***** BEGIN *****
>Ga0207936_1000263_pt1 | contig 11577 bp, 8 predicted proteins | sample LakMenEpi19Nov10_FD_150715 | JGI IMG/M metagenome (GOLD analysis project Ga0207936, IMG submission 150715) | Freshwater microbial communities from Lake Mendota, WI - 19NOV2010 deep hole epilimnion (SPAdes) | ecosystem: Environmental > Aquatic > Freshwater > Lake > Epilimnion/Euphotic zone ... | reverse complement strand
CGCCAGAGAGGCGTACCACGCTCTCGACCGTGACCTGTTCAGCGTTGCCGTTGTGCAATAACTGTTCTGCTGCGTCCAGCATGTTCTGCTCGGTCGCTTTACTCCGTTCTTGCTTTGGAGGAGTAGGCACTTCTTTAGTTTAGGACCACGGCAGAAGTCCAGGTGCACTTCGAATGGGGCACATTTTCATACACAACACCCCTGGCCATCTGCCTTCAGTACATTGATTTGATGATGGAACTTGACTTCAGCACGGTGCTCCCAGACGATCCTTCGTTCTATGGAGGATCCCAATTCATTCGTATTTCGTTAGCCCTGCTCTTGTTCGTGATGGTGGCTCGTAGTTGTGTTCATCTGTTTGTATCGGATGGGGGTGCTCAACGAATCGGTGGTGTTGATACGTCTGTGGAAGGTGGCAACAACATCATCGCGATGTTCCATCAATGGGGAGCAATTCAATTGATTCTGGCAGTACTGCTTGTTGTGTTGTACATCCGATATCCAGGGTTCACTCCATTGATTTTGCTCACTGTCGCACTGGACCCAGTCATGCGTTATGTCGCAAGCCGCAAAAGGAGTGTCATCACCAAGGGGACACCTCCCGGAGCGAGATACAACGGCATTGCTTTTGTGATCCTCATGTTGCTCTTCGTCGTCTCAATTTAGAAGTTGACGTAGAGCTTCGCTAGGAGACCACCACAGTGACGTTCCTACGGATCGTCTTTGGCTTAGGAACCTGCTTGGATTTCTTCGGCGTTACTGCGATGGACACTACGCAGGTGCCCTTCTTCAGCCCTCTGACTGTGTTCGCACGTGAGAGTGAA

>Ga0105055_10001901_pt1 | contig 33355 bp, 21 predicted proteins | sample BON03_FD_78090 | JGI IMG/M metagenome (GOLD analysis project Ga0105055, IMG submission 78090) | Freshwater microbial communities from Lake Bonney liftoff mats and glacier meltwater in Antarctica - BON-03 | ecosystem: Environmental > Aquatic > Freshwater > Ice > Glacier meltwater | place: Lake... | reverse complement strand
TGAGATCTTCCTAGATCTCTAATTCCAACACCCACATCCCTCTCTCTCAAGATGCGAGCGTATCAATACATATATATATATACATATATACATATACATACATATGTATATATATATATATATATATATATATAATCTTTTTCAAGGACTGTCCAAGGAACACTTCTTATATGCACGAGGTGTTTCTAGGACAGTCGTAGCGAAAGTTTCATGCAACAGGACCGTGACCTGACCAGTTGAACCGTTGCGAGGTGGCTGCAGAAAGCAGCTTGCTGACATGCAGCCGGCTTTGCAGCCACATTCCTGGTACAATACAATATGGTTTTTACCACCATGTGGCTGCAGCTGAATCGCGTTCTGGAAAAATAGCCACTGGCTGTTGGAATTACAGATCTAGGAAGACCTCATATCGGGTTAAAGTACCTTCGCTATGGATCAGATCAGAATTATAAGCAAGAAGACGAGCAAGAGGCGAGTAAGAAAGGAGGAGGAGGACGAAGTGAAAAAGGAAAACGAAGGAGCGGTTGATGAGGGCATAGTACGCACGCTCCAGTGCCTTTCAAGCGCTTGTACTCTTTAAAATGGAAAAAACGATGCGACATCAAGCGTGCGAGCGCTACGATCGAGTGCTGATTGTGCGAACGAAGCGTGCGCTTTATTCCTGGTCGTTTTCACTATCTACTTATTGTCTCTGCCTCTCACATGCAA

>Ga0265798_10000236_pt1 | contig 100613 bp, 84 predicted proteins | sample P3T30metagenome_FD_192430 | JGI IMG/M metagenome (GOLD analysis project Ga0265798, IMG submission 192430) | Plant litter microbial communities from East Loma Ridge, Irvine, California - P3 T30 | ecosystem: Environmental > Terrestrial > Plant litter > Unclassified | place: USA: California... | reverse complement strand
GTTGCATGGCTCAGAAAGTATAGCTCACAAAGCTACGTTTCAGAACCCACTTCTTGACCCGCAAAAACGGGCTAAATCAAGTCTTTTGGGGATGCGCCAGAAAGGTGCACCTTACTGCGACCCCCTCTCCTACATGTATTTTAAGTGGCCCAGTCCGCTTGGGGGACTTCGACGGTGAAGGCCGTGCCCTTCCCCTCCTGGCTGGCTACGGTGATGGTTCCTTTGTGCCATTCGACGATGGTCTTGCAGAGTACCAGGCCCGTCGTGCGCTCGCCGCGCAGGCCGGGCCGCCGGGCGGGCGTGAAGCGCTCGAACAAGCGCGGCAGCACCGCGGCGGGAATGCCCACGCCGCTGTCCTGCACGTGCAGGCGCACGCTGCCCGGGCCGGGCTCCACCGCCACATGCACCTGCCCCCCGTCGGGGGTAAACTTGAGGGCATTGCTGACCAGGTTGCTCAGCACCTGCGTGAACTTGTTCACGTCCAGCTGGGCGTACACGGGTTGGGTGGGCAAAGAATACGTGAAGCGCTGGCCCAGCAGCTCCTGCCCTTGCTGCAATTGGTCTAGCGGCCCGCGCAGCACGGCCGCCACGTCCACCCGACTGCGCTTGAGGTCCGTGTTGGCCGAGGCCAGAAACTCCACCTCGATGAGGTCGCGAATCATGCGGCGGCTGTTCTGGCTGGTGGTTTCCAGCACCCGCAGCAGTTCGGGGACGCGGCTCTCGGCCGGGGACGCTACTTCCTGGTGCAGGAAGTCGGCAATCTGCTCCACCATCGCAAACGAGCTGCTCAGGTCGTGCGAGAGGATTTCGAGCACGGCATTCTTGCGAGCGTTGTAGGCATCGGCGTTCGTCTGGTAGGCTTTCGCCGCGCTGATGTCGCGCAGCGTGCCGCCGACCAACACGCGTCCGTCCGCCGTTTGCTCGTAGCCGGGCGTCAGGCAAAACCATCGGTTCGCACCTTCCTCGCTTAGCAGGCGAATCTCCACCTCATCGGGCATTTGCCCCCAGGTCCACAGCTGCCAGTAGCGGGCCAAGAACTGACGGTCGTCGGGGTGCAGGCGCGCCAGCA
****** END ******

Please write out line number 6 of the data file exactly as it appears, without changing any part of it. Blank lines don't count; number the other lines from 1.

GTTGCATGGCTCAGAAAGTATAGCTCACAAAGCTACGTTTCAGAACCCACTTCTTGACCCGCAAAAACGGGCTAAATCAAGTCTTTTGGGGATGCGCCAGAAAGGTGCACCTTACTGCGACCCCCTCTCCTACATGTATTTTAAGTGGCCCAGTCCGCTTGGGGGACTTCGACGGTGAAGGCCGTGCCCTTCCCCTCCTGGCTGGCTACGGTGATGGTTCCTTTGTGCCATTCGACGATGGTCTTGCAGAGTACCAGGCCCGTCGTGCGCTCGCCGCGCAGGCCGGGCCGCCGGGCGGGCGTGAAGCGCTCGAACAAGCGCGGCAGCACCGCGGCGGGAATGCCCACGCCGCTGTCCTGCACGTGCAGGCGCACGCTGCCCGGGCCGGGCTCCACCGCCACATGCACCTGCCCCCCGTCGGGGGTAAACTTGAGGGCATTGCTGACCAGGTTGCTCAGCACCTGCGTGAACTTGTTCACGTCCAGCTGGGCGTACACGGGTTGGGTGGGCAAAGAATACGTGAAGCGCTGGCCCAGCAGCTCCTGCCCTTGCTGCAATTGGTCTAGCGGCCCGCGCAGCACGGCCGCCACGTCCACCCGACTGCGCTTGAGGTCCGTGTTGGCCGAGGCCAGAAACTCCACCTCGATGAGGTCGCGAATCATGCGGCGGCTGTTCTGGCTGGTGGTTTCCAGCACCCGCAGCAGTTCGGGGACGCGGCTCTCGGCCGGGGACGCTACTTCCTGGTGCAGGAAGTCGGCAATCTGCTCCACCATCGCAAACGAGCTGCTCAGGTCGTGCGAGAGGATTTCGAGCACGGCATTCTTGCGAGCGTTGTAGGCATCGGCGTTCGTCTGGTAGGCTTTCGCCGCGCTGATGTCGCGCAGCGTGCCGCCGACCAACACGCGTCCGTCCGCCGTTTGCTCGTAGCCGGGCGTCAGGCAAAACCATCGGTTCGCACCTTCCTCGCTTAGCAGGCGAATCTCCACCTCATCGGGCATTTGCCCCCAGGTCCACAGCTGCCAGTAGCGGGCCAAGAACTGACGGTCGTCGGGGTGCAGGCGCGCCAGCA